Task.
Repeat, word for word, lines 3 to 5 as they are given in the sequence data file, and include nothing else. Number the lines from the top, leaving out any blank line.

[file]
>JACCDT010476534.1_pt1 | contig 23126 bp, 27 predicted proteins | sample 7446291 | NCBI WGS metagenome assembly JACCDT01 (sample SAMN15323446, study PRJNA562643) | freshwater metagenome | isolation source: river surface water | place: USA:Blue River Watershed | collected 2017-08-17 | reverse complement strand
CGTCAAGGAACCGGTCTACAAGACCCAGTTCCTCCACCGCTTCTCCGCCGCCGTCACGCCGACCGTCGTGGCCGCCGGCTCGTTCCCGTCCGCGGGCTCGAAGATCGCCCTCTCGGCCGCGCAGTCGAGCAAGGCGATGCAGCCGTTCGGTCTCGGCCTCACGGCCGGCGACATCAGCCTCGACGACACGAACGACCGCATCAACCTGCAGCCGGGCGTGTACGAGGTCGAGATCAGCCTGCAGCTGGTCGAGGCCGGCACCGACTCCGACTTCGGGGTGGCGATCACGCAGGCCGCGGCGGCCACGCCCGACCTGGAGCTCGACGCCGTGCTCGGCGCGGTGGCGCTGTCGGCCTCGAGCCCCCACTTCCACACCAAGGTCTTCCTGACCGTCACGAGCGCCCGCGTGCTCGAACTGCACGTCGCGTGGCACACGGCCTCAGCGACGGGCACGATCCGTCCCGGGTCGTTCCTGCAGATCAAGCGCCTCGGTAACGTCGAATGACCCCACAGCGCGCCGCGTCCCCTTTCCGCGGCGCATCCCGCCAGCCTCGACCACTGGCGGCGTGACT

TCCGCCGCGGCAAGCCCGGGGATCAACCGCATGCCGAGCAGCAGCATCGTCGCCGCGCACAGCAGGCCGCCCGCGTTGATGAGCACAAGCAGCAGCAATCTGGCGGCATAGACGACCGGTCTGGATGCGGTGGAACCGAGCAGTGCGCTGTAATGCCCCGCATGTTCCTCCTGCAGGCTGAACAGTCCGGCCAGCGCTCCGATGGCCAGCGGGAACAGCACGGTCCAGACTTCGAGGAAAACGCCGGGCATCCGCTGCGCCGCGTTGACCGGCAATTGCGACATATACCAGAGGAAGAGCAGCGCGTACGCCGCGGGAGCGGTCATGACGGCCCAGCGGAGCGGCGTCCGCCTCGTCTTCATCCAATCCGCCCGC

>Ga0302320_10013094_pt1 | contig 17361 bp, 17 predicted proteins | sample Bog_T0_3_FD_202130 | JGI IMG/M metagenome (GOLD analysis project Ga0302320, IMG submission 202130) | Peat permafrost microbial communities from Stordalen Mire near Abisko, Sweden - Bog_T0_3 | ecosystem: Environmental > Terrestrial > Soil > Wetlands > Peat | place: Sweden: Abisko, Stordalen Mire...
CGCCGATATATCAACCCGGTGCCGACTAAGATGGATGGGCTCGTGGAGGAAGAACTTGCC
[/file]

TCCGCCGCGGCAAGCCCGGGGATCAACCGCATGCCGAGCAGCAGCATCGTCGCCGCGCACAGCAGGCCGCCCGCGTTGATGAGCACAAGCAGCAGCAATCTGGCGGCATAGACGACCGGTCTGGATGCGGTGGAACCGAGCAGTGCGCTGTAATGCCCCGCATGTTCCTCCTGCAGGCTGAACAGTCCGGCCAGCGCTCCGATGGCCAGCGGGAACAGCACGGTCCAGACTTCGAGGAAAACGCCGGGCATCCGCTGCGCCGCGTTGACCGGCAATTGCGACATATACCAGAGGAAGAGCAGCGCGTACGCCGCGGGAGCGGTCATGACGGCCCAGCGGAGCGGCGTCCGCCTCGTCTTCATCCAATCCGCCCGC

>Ga0302320_10013094_pt1 | contig 17361 bp, 17 predicted proteins | sample Bog_T0_3_FD_202130 | JGI IMG/M metagenome (GOLD analysis project Ga0302320, IMG submission 202130) | Peat permafrost microbial communities from Stordalen Mire near Abisko, Sweden - Bog_T0_3 | ecosystem: Environmental > Terrestrial > Soil > Wetlands > Peat | place: Sweden: Abisko, Stordalen Mire...
CGCCGATATATCAACCCGGTGCCGACTAAGATGGATGGGCTCGTGGAGGAAGAACTTGCC